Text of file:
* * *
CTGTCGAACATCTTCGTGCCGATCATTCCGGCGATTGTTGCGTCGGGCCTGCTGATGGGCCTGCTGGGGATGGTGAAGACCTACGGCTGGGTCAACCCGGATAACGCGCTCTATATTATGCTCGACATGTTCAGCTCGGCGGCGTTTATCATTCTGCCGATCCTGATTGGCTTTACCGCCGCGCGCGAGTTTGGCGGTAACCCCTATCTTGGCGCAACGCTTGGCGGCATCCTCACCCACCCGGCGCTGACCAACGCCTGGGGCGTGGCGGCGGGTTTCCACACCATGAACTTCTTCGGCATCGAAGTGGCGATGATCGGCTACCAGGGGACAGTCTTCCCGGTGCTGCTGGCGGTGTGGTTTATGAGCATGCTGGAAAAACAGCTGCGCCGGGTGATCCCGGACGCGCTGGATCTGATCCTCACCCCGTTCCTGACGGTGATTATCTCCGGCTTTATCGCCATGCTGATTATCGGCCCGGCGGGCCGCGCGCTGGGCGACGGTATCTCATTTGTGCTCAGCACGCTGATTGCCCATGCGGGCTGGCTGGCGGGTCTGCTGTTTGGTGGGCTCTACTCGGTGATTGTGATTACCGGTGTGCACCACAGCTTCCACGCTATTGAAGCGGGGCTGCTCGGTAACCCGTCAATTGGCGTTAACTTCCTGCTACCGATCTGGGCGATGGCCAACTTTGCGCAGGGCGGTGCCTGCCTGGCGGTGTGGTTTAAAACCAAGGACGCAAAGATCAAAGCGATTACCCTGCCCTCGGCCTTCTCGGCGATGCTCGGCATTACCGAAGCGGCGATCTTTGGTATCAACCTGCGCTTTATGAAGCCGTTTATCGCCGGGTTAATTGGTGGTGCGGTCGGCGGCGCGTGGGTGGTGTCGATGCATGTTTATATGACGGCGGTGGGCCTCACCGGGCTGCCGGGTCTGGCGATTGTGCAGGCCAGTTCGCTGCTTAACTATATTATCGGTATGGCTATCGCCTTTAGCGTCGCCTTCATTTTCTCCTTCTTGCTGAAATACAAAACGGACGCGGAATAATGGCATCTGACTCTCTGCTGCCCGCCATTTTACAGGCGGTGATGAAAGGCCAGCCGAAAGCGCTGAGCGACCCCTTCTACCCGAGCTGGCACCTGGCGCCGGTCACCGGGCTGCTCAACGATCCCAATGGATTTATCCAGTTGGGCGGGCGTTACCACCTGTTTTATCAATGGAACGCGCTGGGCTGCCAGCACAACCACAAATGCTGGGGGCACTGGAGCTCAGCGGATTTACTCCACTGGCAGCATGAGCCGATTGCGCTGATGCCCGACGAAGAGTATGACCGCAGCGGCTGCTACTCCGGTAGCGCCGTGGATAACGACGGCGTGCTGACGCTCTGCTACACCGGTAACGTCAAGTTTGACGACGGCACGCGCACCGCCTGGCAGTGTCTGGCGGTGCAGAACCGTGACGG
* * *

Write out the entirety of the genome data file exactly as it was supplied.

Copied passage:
CTGTCGAACATCTTCGTGCCGATCATTCCGGCGATTGTTGCGTCGGGCCTGCTGATGGGCCTGCTGGGGATGGTGAAGACCTACGGCTGGGTCAACCCGGATAACGCGCTCTATATTATGCTCGACATGTTCAGCTCGGCGGCGTTTATCATTCTGCCGATCCTGATTGGCTTTACCGCCGCGCGCGAGTTTGGCGGTAACCCCTATCTTGGCGCAACGCTTGGCGGCATCCTCACCCACCCGGCGCTGACCAACGCCTGGGGCGTGGCGGCGGGTTTCCACACCATGAACTTCTTCGGCATCGAAGTGGCGATGATCGGCTACCAGGGGACAGTCTTCCCGGTGCTGCTGGCGGTGTGGTTTATGAGCATGCTGGAAAAACAGCTGCGCCGGGTGATCCCGGACGCGCTGGATCTGATCCTCACCCCGTTCCTGACGGTGATTATCTCCGGCTTTATCGCCATGCTGATTATCGGCCCGGCGGGCCGCGCGCTGGGCGACGGTATCTCATTTGTGCTCAGCACGCTGATTGCCCATGCGGGCTGGCTGGCGGGTCTGCTGTTTGGTGGGCTCTACTCGGTGATTGTGATTACCGGTGTGCACCACAGCTTCCACGCTATTGAAGCGGGGCTGCTCGGTAACCCGTCAATTGGCGTTAACTTCCTGCTACCGATCTGGGCGATGGCCAACTTTGCGCAGGGCGGTGCCTGCCTGGCGGTGTGGTTTAAAACCAAGGACGCAAAGATCAAAGCGATTACCCTGCCCTCGGCCTTCTCGGCGATGCTCGGCATTACCGAAGCGGCGATCTTTGGTATCAACCTGCGCTTTATGAAGCCGTTTATCGCCGGGTTAATTGGTGGTGCGGTCGGCGGCGCGTGGGTGGTGTCGATGCATGTTTATATGACGGCGGTGGGCCTCACCGGGCTGCCGGGTCTGGCGATTGTGCAGGCCAGTTCGCTGCTTAACTATATTATCGGTATGGCTATCGCCTTTAGCGTCGCCTTCATTTTCTCCTTCTTGCTGAAATACAAAACGGACGCGGAATAATGGCATCTGACTCTCTGCTGCCCGCCATTTTACAGGCGGTGATGAAAGGCCAGCCGAAAGCGCTGAGCGACCCCTTCTACCCGAGCTGGCACCTGGCGCCGGTCACCGGGCTGCTCAACGATCCCAATGGATTTATCCAGTTGGGCGGGCGTTACCACCTGTTTTATCAATGGAACGCGCTGGGCTGCCAGCACAACCACAAATGCTGGGGGCACTGGAGCTCAGCGGATTTACTCCACTGGCAGCATGAGCCGATTGCGCTGATGCCCGACGAAGAGTATGACCGCAGCGGCTGCTACTCCGGTAGCGCCGTGGATAACGACGGCGTGCTGACGCTCTGCTACACCGGTAACGTCAAGTTTGACGACGGCACGCGCACCGCCTGGCAGTGTCTGGCGGTGCAGAACCGTGACGG